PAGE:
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Re: make can not find .cpp file, any general comments or suggestions to

From: Lin George
Subject: Re: make can not find .cpp file, any general comments or suggestions to debug?
Date: Sun, 7 May 2006 23:57:26 -0700 (PDT)

Thanks Paul!

Your answer is so cool! It has answered my question!


--- "Paul D. Smith" <address@hidden> wrote:

> %% Lin George <address@hidden> writes:
>   >> Look in the documentation for your C
> preprocessor.  Any flag that
>   >> appears in that documentation should go in
>   lg> I am using Red Hat Linux Shrike 9.0 and gcc as
> the compiler. I
>   lg> thought preprocessor is a part of gcc
> (compiler) before, but it
>   lg> seems that you mean there exists another
> system program which only
>   lg> works as a preprocessor (before gcc compiles).
>   lg> Do you know which program in my system is
> working as an individual
>   lg> preprocessor? I would like to read through the
> document of the
>   lg> preprocessor if I know the name of the
> program.
> This is really a question for the GCC mailing lists
> and documentation,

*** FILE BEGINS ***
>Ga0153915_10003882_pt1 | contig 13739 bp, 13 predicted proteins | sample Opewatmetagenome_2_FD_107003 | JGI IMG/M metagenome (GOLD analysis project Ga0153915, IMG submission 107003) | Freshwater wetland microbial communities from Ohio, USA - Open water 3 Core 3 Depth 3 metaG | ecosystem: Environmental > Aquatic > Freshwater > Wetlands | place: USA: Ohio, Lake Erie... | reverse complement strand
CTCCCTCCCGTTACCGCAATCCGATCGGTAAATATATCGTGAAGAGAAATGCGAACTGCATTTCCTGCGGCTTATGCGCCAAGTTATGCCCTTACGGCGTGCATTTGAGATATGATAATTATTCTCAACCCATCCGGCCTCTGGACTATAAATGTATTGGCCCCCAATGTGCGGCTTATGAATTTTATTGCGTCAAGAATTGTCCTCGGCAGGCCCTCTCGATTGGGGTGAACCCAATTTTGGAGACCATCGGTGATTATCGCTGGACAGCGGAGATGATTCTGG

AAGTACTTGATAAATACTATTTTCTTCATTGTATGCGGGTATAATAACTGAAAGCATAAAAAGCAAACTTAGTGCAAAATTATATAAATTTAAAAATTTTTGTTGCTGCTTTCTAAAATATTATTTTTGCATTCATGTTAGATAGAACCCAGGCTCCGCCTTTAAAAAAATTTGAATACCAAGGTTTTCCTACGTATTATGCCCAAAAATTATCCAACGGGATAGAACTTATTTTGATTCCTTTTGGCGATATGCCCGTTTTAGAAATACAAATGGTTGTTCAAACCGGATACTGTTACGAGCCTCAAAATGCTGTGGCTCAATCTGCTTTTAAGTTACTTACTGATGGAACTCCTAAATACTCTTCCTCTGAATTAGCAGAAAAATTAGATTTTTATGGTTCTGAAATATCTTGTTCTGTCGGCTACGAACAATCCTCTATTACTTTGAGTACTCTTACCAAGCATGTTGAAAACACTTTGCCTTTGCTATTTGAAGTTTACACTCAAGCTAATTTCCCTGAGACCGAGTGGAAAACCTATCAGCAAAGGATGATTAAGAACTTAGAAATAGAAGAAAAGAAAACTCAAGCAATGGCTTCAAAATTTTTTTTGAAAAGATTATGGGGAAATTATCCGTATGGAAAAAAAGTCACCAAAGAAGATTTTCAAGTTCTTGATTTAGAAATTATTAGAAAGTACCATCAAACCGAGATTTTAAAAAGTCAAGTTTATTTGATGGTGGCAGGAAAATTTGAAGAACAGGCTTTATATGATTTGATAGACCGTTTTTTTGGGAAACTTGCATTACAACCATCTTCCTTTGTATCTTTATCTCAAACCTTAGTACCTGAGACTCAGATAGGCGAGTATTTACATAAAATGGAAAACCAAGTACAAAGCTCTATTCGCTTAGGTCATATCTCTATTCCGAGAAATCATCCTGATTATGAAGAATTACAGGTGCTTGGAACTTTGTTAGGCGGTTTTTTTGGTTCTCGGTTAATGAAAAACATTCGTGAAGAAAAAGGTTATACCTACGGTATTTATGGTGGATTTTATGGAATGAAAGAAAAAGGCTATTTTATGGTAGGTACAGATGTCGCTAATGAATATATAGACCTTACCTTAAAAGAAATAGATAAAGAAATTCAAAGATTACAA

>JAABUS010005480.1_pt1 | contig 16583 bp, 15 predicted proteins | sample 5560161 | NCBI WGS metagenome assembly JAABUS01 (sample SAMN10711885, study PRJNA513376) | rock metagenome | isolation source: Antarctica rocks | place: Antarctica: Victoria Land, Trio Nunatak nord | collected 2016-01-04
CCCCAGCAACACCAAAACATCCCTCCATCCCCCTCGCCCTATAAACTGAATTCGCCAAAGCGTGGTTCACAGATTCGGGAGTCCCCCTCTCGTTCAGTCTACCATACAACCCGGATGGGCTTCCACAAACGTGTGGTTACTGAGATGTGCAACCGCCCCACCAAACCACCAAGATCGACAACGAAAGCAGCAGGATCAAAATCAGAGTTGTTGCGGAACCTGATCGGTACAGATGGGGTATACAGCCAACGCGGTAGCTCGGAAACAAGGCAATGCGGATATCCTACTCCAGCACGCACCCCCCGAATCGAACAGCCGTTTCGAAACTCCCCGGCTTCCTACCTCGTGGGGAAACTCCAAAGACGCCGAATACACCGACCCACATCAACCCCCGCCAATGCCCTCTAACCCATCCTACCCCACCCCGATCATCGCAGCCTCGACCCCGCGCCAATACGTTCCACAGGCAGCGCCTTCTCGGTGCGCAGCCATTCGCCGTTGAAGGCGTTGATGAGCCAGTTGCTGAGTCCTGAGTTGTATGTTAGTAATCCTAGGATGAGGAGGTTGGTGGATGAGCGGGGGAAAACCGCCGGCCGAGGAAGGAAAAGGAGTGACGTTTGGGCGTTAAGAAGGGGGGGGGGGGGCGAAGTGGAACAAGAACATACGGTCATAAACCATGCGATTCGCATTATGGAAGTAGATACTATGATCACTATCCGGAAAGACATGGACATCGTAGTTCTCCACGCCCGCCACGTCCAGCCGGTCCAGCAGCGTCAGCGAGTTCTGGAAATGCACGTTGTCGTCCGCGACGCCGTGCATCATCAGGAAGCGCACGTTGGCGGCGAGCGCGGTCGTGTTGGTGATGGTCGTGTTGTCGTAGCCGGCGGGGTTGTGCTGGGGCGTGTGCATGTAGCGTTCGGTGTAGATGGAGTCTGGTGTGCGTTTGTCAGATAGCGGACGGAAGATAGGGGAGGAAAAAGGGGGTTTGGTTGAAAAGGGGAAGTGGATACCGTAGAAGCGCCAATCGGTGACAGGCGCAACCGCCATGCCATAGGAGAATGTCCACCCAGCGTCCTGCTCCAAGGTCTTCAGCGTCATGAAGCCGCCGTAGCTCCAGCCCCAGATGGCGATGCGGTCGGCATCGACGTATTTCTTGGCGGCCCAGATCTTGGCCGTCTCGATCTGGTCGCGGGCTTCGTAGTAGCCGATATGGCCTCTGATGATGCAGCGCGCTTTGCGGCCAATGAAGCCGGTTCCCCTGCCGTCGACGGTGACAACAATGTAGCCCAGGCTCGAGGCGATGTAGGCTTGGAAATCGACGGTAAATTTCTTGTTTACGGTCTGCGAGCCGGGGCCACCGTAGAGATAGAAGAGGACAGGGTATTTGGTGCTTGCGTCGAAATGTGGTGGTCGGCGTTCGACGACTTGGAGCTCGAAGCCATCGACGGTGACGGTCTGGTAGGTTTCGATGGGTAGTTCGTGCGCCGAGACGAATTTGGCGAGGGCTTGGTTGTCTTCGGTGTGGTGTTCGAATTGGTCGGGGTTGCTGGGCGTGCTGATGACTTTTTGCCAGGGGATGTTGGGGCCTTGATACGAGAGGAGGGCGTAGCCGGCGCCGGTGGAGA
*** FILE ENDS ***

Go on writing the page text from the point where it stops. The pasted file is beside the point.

> not here.
> However: typically a C compiler is not just one
> entity, but rather a
> collection of tools.  Traditionally the C compiler
> consisted of a
> preprocessor, compiler (turns C code into assembly
> language), an
> assembler (turns assembly into binary object files),
> and a linker (pulls
> together object files and libraries into an
> executable).
> These tools are hidden by a front-end program, like
> "cc", which invoked
> the individual back-end programs in the right order
> based on command
> line arguments.
> In more modern compilers sometimes the preprocessor
> and compiler are
> combined into one: this gives you some kinds of
> efficiencies.  But every
> compiler I've ever seen still provides a way to
> invoke each stage
> separately.
> The "gcc" (and "g++") programs are such front ends. 
> The preprocessor
> program is usually called "cpp".  In GCC, the
> compiler is usually called
> "cc1".  The assembler is typically "as", and the
> linker is "ld".  You
> can tell the front-end where to stop; for example it
> can be very useful
> and informative, in special situations, to examine
> the assembly output
> that the compiler generates, before it's turned into
> object code.  And
> it can be _VERY_ useful, in many situations, to
> examine the output of
> the preprocessor.
> If you run "gcc" with verbose modes enabled you can
> see the actual
> command lines it invokes when it runs each of the
> individual steps.  The
> manual for GCC will tell you have to control which
> steps are run and not
> run.
> All GNU program documentation is delivered as Info
> pages; you should
> look for info pages related to the preprocessor.
> -- 
>  Paul D. Smith <address@hidden>          Find some
> GNU make tips at:
>  "Please remain calm...I may be mad, but I am a
> professional." --Mad Scientist

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